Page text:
.

- Function:
**make-listwise-comparator***type-test element-comparator empty? head tail* [SRFI-114] {

`srfi-114`} More general version of`make-list-comparator`

. Returns a comparator that compares structures which can be traversed using three procedures,`empty?`,`head`and`tail`. Each of those procedure receives a structure to be compared, and`empty?`must return`#t`

iff the structure is empty,`head`must return the first element in the structure, and`tail`must return the same type of structure containing all the elements but the head. The`type-test`predicate checks if the arguments passed to the comparator to be a suitable structure.That is,

`make-list-comparator`

can be written in`make-listwise-comparator`

as follows.(make-list-compartator element-comparator) ≡ (make-listwise-comparator list? element-comparator null? car cdr)

This can be used to compare list-like structures. For example, the following call returns a comparator that compares elements of two lazy streams (see Stream library).

(make-listwise-comparator stream? element-comparator stream-null? stream-car stream-cdr)

- Function:
**make-vectorwise-comparator***type-test element-comparator length ref* [SRFI-114] {

`srfi-114`} More general version of`make-vector-comparator`

. Returns a comparator that compares structures which can be traversed using two procedures,`length`and`ref`. The`length`procedure must return the number of elements in the structure. The`ref`procedure receives a structure and a nonnegative exact integer index`k`, and must return`k`-th element of the structure.That is, the following equivalence holds:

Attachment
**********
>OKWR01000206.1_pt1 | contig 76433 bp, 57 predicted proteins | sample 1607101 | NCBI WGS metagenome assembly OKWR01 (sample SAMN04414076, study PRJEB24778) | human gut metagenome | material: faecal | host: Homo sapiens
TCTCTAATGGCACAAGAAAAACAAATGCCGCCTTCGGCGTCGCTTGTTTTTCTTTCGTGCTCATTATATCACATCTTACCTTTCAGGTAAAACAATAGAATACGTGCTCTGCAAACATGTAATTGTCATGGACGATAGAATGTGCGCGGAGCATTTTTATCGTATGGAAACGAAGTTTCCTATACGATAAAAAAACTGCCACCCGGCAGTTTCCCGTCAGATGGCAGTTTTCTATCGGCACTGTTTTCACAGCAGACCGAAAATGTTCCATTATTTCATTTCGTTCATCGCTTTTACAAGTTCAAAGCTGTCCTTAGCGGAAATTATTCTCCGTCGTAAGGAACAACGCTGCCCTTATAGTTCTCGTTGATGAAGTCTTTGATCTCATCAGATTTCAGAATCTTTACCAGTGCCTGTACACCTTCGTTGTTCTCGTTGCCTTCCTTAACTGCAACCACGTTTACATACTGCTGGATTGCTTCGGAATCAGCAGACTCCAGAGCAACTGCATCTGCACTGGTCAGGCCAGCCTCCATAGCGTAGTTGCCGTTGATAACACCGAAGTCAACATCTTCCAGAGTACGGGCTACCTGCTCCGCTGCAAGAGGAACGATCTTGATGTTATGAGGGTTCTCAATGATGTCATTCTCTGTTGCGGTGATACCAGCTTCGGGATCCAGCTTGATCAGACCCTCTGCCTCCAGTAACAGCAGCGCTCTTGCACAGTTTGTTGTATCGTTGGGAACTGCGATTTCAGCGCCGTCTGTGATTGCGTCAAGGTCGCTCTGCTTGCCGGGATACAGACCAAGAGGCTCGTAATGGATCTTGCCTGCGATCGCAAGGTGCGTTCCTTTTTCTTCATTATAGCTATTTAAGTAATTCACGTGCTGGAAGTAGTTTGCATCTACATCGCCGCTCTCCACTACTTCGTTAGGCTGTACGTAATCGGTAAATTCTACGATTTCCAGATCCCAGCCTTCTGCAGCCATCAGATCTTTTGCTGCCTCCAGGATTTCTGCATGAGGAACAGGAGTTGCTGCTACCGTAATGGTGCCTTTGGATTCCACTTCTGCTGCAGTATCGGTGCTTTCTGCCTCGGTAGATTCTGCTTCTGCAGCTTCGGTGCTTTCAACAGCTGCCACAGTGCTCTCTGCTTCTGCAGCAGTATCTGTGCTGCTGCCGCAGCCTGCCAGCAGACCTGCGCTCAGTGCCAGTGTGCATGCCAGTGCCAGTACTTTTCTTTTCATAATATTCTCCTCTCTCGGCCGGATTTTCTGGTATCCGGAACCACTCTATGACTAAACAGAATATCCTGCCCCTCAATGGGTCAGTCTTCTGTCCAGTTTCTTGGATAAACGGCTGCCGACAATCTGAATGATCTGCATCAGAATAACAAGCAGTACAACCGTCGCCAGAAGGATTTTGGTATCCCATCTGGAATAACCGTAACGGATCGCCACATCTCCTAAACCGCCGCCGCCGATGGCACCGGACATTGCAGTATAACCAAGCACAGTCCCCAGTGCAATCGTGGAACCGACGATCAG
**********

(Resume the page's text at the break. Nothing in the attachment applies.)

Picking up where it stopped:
(make-vector-comparator element-comparator) ≡ (make-vectorwise-comparator vector? element-comparator vector-length vector-ref) (make-bytevector-comparator element-comparator) ≡ (make-vectorwise-comparator u8vector? element-comparator u8vector-length u8vector-ref)

- Function:
**make-pair-comparator***car-comparator cdr-comparator* [SRFI-114] {

`srfi-114`} Creates a comparator that compares pairs, with their cars by`car-comparator`and their cdrs by`cdr-comparator`.

- Function:
**make-improper-list-comparator***element-comparator* [SRFI-114] {

`srfi-114`} This may be understood as recursive pair comparator; if objects to be compared are pairs, we recurse their cars then their cdrs. If objects to be compared are not pairs, we use`element-comparator`to compare them.

- Function:
**make-selecting-comparator***comparator1 comparator2 …* [SRFI-114] {

`srfi-114`} This creates a comparator that works any one of the given comparators; the objects to be compared are type-tested with each of the comparators in order, and the first comparator that accepts all objects will be used.

- Function:
**make-refining-comparator***comparator1 comparator2 …* [SRFI-114] {

`srfi-114`} This is similar to`make-selecting-comparator`

, except that if the first comparator that accepts given objects to compare finds they are equal (or 0 by the comparison procedure), it tries other comparators down the list, if any.